The Don Aldrich Award

Jim Brown - 2013

Jim Brown
Jim Brown

In high school, Jim Brown studied birds when he “should have been doing schoolwork,” in his words. Hunting and fishing are lifelong passions. “Anything that lived in or on the water interested me,” he says. His family’s cabin on a Minnesota lake spawned his interest in a forestry career.

Jim earned his bachelor’s degree from the University of Minnesota, his master’s from Yale University, and his Ph.D. from the University of Michigan, all in Forestry. Describing his chosen career in fire research and ecology as “happenstance,” he began by researching field measurements of fuel properties and fire-danger rating systems with the U.S. Forest Service in St. Paul, Minnesota. In 1965 he transferred to the Intermountain Fire Sciences Laboratory in Missoula where he conducted research on forest fuel properties and loads. He received the Forest Service’s Superior Science Award for his research on fuels and contributions to fire management.

Jim often flies under the radar for his extensive public service work in promoting sound land stewardship and conservation. Always steady, he identifies potential problems before they arise and engages people to address the issues at hand through education and conversation. He has focused his efforts on protecting important bird habitat by explaining its importance to people who influence land decisions, particularly landowners, county planning officials, county commissioners, city leaders, land developers, and environmentally concerned citizens.

Jim worked to establish the Clark Fork River—Grass Valley Important Bird Area, which is nationally recognized as having continental significance and is incorporated as a cornerstone area in Missoula’s Open Space Plan. His advocacy for the IBA led to a county planners’ request for Five Valleys Audubon to review all subdivision proposals in Missoula County. Jim’s work has led to increased non-disturbance buffers, reduction in home sites near riparian areas, and redesign of subdivisions to protect important bird habitat. Jim has guided Five Valleys Audubon to donate funds to influence procurement of conservation easements and has assisted other organizations in conducting research on bird migration and species of concern in the Missoula Valley.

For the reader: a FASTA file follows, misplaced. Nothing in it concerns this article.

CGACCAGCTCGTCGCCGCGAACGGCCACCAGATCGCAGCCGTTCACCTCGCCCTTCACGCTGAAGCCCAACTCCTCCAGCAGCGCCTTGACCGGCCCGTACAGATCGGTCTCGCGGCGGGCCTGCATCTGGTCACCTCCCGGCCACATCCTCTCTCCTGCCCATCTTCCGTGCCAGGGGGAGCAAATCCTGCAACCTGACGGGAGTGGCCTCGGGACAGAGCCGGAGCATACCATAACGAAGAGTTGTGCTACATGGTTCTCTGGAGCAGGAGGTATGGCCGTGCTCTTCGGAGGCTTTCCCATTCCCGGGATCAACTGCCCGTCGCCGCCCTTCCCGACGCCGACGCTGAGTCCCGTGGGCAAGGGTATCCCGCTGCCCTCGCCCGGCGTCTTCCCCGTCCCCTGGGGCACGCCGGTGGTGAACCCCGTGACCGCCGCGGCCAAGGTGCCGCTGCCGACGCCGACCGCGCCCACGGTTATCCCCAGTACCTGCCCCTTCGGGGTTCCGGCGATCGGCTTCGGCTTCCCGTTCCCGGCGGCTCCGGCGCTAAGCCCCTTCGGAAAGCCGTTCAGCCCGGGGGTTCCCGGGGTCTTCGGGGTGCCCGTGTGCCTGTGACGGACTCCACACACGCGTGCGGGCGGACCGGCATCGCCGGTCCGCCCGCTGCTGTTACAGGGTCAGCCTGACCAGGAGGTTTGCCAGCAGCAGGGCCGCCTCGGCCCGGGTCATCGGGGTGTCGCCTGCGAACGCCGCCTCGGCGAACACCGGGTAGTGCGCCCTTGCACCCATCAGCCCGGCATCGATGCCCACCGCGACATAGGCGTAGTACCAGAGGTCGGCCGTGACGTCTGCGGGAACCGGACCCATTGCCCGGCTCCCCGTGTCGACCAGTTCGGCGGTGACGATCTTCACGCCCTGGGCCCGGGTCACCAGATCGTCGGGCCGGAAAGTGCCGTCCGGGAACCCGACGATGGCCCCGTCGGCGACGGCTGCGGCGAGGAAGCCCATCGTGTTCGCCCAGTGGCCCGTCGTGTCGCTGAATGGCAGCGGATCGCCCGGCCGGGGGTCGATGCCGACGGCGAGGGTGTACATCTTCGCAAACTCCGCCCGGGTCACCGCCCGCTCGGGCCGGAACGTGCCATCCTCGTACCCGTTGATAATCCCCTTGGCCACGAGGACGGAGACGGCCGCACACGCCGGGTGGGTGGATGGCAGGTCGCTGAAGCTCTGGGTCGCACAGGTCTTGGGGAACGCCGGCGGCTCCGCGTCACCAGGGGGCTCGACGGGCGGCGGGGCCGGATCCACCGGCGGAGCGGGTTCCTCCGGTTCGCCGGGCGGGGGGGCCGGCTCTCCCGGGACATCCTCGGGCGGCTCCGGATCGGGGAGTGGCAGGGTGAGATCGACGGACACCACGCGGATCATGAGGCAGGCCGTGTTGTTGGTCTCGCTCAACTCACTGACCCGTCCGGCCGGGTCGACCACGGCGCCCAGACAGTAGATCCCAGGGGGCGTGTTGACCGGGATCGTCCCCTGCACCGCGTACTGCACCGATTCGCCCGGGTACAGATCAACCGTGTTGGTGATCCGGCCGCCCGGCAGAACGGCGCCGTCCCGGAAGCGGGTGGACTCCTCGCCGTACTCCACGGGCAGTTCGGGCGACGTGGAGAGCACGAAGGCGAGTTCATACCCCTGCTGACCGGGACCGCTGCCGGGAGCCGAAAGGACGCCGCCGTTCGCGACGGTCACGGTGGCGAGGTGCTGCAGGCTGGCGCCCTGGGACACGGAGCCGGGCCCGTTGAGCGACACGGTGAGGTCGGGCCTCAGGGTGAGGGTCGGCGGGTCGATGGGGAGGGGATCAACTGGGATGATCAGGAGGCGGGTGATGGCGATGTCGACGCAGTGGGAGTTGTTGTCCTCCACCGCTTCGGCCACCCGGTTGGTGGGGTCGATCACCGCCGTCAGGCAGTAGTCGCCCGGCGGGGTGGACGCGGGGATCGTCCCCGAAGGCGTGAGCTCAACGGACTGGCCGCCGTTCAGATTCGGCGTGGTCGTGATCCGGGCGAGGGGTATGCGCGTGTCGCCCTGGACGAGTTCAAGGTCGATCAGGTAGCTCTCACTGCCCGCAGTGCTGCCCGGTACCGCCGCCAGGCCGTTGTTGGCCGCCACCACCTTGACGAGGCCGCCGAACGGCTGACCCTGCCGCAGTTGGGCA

Jim established and conducted bird surveys to assist Five Valleys Land Trust in identifying important resource values on lands of interest, which boosts the competitive standing for acquiring conservation easement grants (bird surveys also initiate landowner interest in pursuing conservation measures).

In 2010, Jim received the Montana Audubon Lifetime Achievement Award, and in 2013, he received the Missoula Conservation Roundtable’s Don Aldrich Award for his long commitment to conservation and environmental protection.

He is the past president and current board member of Five Valleys Audubon Society and the Montana Audubon Society. Additionally, Jim is a past board member of Five Valleys Land Trust and the Montana Forest Stewardship Steering Committee, as well as a past faculty affiliate at the University of Montana.

By Tarn Ream and Poody McLaughlin

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